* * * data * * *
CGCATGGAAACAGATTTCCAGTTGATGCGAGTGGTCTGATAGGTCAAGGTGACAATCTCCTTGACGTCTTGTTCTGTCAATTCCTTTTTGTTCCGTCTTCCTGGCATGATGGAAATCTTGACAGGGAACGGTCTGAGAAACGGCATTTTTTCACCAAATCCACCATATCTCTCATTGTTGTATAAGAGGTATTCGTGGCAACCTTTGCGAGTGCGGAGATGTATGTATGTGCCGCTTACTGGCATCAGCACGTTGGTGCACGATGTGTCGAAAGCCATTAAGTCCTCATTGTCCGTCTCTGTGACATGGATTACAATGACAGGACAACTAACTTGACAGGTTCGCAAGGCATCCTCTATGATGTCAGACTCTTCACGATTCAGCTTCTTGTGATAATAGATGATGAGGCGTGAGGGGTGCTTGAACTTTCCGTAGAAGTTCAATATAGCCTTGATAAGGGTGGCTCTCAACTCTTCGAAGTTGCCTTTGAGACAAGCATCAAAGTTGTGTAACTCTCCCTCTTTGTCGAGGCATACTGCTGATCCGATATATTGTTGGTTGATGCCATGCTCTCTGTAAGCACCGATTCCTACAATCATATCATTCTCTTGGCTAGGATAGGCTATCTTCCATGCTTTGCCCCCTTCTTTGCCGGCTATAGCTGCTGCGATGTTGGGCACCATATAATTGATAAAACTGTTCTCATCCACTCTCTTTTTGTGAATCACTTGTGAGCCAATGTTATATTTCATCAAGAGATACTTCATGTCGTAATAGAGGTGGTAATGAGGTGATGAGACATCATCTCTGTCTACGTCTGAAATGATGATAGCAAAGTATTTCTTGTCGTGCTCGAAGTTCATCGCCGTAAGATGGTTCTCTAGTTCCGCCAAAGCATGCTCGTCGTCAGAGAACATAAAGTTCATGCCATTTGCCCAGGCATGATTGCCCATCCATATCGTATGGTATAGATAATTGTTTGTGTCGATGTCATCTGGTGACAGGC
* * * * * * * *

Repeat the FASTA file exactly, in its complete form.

CGCATGGAAACAGATTTCCAGTTGATGCGAGTGGTCTGATAGGTCAAGGTGACAATCTCCTTGACGTCTTGTTCTGTCAATTCCTTTTTGTTCCGTCTTCCTGGCATGATGGAAATCTTGACAGGGAACGGTCTGAGAAACGGCATTTTTTCACCAAATCCACCATATCTCTCATTGTTGTATAAGAGGTATTCGTGGCAACCTTTGCGAGTGCGGAGATGTATGTATGTGCCGCTTACTGGCATCAGCACGTTGGTGCACGATGTGTCGAAAGCCATTAAGTCCTCATTGTCCGTCTCTGTGACATGGATTACAATGACAGGACAACTAACTTGACAGGTTCGCAAGGCATCCTCTATGATGTCAGACTCTTCACGATTCAGCTTCTTGTGATAATAGATGATGAGGCGTGAGGGGTGCTTGAACTTTCCGTAGAAGTTCAATATAGCCTTGATAAGGGTGGCTCTCAACTCTTCGAAGTTGCCTTTGAGACAAGCATCAAAGTTGTGTAACTCTCCCTCTTTGTCGAGGCATACTGCTGATCCGATATATTGTTGGTTGATGCCATGCTCTCTGTAAGCACCGATTCCTACAATCATATCATTCTCTTGGCTAGGATAGGCTATCTTCCATGCTTTGCCCCCTTCTTTGCCGGCTATAGCTGCTGCGATGTTGGGCACCATATAATTGATAAAACTGTTCTCATCCACTCTCTTTTTGTGAATCACTTGTGAGCCAATGTTATATTTCATCAAGAGATACTTCATGTCGTAATAGAGGTGGTAATGAGGTGATGAGACATCATCTCTGTCTACGTCTGAAATGATGATAGCAAAGTATTTCTTGTCGTGCTCGAAGTTCATCGCCGTAAGATGGTTCTCTAGTTCCGCCAAAGCATGCTCGTCGTCAGAGAACATAAAGTTCATGCCATTTGCCCAGGCATGATTGCCCATCCATATCGTATGGTATAGATAATTGTTTGTGTCGATGTCATCTGGTGACAGGC